Six twelve-year-olds walk into a Rineke Dijkstra retrospective.
They stood in each room, looking closely at each photograph, waiting for someone to share their observations. Again and again appeared the photograph of a young French man, Olivier, from the day he joined the military and over the next couple years.
The pictures are big, almost life-size. The twelve-year-olds eyeball Olivier, he mutely stares back. They spend a lot of time on the first two pictures of Olivier: one from the chest up as a civilian, a mop of boyish blonde hair on his head; the second in full military uniform, head shaved.
“He looks different,” said one of the twelve-year-olds.
It was not his pose and it was not his clothes, it was his eyes. He looked more serious. Olivier feels his clothes, the twelve-year-olds feel Olivier feeling his clothes. Picture by picture, time goes on and Olivier’s eyes grow smaller and smaller.
Is he brave? Is he patriotic? The twelve-year-olds see something heavy and serious, call it conviction, harden in his eyes. The grown-ups kept asking, “What do you see? What do you see?” in front of Dijkstra’s work. The conversations resembled the one the artist’s camera has with her subjects.
The twelve-year-olds made their way to the three-channel video I See a Woman Crying (Weeping Woman), 2009-2010. In the video, a group of students, facing the twelve-year-olds, though rarely making eye contact with them, discuss an image they were viewing. For twelve minutes, the twelve-year-olds sat in the dim room, watching the students onscreen state their observations and thoughts about the subject of their gaze.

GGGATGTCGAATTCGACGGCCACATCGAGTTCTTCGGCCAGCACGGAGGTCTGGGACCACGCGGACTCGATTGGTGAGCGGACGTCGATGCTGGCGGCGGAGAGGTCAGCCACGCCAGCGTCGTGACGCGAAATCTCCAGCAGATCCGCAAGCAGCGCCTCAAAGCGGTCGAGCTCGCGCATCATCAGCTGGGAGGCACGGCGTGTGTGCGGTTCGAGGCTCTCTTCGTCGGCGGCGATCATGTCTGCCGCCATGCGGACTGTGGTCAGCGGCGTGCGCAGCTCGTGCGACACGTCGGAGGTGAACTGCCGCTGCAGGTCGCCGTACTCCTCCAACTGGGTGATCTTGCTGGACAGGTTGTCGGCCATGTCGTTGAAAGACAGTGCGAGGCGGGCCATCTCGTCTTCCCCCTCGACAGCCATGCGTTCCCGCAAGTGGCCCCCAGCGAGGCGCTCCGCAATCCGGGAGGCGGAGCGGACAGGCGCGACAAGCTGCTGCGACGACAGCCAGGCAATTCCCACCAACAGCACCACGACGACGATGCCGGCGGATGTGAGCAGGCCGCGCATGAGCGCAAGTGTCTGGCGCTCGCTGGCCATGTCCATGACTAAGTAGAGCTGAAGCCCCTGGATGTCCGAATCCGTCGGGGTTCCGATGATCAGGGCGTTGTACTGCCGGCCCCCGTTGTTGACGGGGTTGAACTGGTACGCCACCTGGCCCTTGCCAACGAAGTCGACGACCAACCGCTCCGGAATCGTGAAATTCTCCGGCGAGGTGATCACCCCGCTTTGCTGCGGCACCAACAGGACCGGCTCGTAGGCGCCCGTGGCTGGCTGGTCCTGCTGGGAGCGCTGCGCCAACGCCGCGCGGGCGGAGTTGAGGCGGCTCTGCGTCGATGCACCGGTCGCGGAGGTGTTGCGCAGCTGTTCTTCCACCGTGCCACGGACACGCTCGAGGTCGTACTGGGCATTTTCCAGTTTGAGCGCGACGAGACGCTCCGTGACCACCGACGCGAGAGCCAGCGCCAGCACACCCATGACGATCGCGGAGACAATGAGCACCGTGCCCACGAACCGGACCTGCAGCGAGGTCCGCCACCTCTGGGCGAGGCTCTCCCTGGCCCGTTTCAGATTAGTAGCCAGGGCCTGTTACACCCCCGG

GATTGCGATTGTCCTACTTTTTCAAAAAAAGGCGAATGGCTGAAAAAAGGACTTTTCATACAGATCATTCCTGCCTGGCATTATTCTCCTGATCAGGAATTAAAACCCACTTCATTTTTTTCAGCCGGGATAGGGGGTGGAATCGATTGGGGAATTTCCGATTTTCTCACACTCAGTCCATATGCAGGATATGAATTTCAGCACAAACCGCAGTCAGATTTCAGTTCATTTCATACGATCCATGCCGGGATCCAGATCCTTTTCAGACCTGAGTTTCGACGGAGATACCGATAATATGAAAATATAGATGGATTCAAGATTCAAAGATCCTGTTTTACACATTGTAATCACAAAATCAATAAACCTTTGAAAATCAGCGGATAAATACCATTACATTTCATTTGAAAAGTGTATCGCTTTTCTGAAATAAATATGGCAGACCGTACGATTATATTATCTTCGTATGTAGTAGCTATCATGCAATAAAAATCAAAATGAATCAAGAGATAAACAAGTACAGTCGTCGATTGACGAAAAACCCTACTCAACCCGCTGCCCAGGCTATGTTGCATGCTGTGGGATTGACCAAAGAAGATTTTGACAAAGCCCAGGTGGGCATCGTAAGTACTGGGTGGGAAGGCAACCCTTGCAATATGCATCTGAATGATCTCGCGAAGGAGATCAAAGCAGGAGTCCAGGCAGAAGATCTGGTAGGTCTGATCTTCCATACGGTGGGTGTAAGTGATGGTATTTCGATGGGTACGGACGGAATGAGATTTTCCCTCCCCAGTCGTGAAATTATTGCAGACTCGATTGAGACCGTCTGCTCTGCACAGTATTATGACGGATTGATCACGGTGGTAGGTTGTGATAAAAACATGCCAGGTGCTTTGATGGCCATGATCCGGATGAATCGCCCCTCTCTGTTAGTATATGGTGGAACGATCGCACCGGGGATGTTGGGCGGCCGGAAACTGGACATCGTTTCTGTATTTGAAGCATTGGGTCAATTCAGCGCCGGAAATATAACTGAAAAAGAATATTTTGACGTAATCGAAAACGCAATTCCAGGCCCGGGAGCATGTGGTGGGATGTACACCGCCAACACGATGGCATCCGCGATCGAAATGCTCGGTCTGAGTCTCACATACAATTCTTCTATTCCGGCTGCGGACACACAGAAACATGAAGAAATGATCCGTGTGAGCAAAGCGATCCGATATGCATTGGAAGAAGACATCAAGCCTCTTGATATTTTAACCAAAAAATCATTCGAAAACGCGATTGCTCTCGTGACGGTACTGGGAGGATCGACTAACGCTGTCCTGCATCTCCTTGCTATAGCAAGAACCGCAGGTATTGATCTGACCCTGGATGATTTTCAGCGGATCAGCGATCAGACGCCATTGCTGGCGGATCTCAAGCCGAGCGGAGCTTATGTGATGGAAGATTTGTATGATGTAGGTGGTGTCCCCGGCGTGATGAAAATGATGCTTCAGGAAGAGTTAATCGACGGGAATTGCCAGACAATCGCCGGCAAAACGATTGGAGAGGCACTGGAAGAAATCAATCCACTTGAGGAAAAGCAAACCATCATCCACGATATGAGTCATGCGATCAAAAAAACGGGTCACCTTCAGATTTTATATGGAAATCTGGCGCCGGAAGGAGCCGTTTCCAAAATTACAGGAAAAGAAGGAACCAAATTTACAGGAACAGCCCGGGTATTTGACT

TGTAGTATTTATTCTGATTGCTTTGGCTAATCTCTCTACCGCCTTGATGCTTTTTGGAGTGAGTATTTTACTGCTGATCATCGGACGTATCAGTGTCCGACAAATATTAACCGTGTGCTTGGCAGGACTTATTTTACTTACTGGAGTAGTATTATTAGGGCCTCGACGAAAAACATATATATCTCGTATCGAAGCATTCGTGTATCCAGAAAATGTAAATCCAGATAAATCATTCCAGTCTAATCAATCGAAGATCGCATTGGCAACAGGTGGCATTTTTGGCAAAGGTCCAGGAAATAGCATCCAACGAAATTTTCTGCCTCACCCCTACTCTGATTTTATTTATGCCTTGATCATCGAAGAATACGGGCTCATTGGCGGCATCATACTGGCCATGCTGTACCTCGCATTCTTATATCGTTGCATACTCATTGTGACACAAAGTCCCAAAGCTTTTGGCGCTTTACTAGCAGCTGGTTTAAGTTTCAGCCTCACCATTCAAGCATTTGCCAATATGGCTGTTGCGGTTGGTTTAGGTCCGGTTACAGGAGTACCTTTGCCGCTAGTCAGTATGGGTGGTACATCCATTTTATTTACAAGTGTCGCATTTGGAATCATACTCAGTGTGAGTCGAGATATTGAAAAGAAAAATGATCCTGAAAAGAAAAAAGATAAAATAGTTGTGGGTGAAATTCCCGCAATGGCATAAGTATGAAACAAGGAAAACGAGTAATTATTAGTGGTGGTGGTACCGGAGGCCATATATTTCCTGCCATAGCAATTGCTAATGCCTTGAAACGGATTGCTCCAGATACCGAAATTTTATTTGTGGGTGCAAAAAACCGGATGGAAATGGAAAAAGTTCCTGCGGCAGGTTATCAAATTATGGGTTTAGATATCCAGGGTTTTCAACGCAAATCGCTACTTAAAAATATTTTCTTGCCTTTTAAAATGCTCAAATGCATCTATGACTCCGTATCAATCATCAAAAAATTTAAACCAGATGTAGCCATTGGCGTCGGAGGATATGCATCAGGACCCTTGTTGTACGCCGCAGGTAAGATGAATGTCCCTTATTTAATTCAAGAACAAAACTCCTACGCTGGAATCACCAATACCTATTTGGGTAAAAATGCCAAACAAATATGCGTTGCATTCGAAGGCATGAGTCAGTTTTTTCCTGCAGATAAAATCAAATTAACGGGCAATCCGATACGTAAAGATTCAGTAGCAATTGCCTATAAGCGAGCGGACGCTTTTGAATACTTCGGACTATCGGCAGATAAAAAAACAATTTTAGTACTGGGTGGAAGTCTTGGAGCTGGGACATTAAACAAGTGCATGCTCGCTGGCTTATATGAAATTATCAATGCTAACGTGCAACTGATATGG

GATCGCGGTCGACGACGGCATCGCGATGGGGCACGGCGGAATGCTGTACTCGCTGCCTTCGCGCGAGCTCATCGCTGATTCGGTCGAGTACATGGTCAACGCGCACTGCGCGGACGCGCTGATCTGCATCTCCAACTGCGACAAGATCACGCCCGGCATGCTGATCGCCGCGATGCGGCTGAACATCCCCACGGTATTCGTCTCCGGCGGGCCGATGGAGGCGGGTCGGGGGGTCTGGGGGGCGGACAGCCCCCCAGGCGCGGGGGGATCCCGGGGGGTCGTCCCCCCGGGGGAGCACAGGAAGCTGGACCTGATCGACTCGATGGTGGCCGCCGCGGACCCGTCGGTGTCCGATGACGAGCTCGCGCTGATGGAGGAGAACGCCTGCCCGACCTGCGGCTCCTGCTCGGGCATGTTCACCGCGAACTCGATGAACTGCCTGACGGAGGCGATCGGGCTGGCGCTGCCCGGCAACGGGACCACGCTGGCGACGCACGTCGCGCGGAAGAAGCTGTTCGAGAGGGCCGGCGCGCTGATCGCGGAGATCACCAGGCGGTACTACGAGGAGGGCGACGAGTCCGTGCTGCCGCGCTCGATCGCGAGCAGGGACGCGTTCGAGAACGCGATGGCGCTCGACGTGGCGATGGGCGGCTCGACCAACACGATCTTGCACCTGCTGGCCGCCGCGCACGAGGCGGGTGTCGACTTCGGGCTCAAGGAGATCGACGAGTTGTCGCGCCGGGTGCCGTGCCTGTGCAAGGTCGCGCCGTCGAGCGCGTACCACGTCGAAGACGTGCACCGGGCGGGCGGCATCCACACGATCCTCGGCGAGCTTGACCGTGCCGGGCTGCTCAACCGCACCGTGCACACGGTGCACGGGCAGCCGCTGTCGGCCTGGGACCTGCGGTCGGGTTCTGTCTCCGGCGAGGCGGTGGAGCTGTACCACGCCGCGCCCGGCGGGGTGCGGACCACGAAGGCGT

The students in the video were silent, shifting their poses slightly, eyes squinted. They spoke of how sad the woman they saw looked, and then each of their faces sunk slightly as one-by-one this sadness became theirs. “Perhaps her mum has died,” one says. Through each observation, the twelve-year-olds piece together that the students are looking at a Picasso painting, but this is not the point.
Rineke Dijkstra, Amy, The Krazyhouse, Liverpool, December 23, 2008, 2008; chromogenic print; Courtesy of the artist
The brilliance lies in each of their faces on screen, their conversations. Dijkstra’s brilliance as a portraitist. Leaving the installation, the twelve-year-olds are clearly a little more excited about the end than they are about the layers of meta-ness. The grown-ups inquire about what they noticed.
“They sounded Scottish.”
“They were wearing uniforms…”
The gentle peeling of layers of meaning began to unfold all over again, as six twelve-year-olds leave a museum.
(Image on top right: Rineke Dijkstra, Olivier, Quartier Vienot, Marseille, July 21, 2000, C-print, 49-5/8 x 42-1/8 in.; Courtesy of the artist)